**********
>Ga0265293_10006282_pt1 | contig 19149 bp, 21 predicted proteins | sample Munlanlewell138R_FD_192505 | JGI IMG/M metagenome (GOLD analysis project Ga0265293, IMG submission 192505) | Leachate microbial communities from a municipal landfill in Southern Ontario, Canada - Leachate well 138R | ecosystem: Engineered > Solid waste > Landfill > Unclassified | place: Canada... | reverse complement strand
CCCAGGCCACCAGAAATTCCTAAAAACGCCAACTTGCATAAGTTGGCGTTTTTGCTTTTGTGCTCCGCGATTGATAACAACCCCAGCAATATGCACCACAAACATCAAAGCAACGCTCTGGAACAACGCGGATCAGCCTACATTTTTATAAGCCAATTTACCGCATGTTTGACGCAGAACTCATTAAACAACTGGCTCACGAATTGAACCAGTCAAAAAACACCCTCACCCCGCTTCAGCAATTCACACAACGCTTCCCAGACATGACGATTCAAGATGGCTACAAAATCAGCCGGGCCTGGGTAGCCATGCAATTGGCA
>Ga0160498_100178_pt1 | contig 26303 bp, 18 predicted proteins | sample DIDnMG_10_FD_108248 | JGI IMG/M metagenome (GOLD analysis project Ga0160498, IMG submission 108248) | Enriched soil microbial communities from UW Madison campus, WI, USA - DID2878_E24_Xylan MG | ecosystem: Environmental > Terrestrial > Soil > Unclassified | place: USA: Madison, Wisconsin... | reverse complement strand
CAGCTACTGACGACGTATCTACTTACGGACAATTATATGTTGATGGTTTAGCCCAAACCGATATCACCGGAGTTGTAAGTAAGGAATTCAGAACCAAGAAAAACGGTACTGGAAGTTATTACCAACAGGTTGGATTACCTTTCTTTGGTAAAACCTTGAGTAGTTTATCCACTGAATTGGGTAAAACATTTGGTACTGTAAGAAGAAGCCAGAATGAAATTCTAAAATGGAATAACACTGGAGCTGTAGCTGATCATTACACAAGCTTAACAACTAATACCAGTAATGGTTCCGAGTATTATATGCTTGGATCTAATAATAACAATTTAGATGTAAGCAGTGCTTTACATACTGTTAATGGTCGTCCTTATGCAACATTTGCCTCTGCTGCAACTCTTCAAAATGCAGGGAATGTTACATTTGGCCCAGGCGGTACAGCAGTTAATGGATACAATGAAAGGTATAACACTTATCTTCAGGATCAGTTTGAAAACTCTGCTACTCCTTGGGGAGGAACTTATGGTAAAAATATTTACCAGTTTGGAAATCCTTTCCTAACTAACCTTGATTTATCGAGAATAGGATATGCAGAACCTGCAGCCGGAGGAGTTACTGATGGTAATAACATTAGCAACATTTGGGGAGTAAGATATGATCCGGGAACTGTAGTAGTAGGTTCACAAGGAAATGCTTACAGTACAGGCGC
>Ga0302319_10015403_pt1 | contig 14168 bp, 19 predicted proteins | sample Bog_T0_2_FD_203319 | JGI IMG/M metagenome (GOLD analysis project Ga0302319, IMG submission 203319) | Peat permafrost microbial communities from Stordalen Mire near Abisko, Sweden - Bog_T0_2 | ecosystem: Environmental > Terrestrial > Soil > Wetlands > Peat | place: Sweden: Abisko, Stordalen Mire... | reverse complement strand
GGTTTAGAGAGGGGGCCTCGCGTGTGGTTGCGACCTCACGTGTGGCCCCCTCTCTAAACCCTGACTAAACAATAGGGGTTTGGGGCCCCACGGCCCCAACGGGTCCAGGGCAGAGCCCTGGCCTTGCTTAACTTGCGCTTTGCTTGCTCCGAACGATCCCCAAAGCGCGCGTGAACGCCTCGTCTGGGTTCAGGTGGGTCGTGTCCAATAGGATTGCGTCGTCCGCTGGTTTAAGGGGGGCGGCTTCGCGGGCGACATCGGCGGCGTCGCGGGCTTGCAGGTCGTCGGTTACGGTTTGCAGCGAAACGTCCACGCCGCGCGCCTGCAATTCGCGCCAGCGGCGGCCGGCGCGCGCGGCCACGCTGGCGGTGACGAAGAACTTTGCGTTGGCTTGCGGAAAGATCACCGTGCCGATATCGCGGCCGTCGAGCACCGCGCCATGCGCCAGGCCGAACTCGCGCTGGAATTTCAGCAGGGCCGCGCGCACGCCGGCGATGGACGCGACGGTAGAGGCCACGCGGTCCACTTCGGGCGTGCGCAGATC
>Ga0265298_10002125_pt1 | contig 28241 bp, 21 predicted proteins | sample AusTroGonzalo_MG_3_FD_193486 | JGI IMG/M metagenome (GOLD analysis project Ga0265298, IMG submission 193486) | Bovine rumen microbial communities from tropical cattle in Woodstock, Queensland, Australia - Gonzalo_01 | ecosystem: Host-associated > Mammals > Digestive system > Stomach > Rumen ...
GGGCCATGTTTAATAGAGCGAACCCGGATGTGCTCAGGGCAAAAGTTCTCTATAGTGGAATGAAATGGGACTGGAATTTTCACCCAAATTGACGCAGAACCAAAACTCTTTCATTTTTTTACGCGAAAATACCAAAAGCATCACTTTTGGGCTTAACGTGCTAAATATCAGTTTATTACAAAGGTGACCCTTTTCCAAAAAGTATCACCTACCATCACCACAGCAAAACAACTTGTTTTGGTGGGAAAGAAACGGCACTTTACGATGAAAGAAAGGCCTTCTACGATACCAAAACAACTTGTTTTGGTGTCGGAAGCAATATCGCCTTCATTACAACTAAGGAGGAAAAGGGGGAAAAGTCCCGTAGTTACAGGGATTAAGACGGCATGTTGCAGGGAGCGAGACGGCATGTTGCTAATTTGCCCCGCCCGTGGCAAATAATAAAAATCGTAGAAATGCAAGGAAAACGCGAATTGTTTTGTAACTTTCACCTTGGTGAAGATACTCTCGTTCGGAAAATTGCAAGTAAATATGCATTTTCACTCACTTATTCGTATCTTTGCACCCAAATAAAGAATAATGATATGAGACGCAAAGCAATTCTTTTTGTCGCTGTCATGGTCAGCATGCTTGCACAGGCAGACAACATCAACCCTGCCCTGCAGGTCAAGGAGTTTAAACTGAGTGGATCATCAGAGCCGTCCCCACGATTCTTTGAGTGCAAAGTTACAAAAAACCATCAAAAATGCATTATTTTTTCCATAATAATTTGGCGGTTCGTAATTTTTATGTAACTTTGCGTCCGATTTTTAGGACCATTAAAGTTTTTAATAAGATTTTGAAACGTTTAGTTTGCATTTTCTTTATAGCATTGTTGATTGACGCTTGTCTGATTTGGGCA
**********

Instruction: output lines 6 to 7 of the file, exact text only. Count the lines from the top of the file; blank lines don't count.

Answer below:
GGTTTAGAGAGGGGGCCTCGCGTGTGGTTGCGACCTCACGTGTGGCCCCCTCTCTAAACCCTGACTAAACAATAGGGGTTTGGGGCCCCACGGCCCCAACGGGTCCAGGGCAGAGCCCTGGCCTTGCTTAACTTGCGCTTTGCTTGCTCCGAACGATCCCCAAAGCGCGCGTGAACGCCTCGTCTGGGTTCAGGTGGGTCGTGTCCAATAGGATTGCGTCGTCCGCTGGTTTAAGGGGGGCGGCTTCGCGGGCGACATCGGCGGCGTCGCGGGCTTGCAGGTCGTCGGTTACGGTTTGCAGCGAAACGTCCACGCCGCGCGCCTGCAATTCGCGCCAGCGGCGGCCGGCGCGCGCGGCCACGCTGGCGGTGACGAAGAACTTTGCGTTGGCTTGCGGAAAGATCACCGTGCCGATATCGCGGCCGTCGAGCACCGCGCCATGCGCCAGGCCGAACTCGCGCTGGAATTTCAGCAGGGCCGCGCGCACGCCGGCGATGGACGCGACGGTAGAGGCCACGCGGTCCACTTCGGGCGTGCGCAGATC
>Ga0265298_10002125_pt1 | contig 28241 bp, 21 predicted proteins | sample AusTroGonzalo_MG_3_FD_193486 | JGI IMG/M metagenome (GOLD analysis project Ga0265298, IMG submission 193486) | Bovine rumen microbial communities from tropical cattle in Woodstock, Queensland, Australia - Gonzalo_01 | ecosystem: Host-associated > Mammals > Digestive system > Stomach > Rumen ...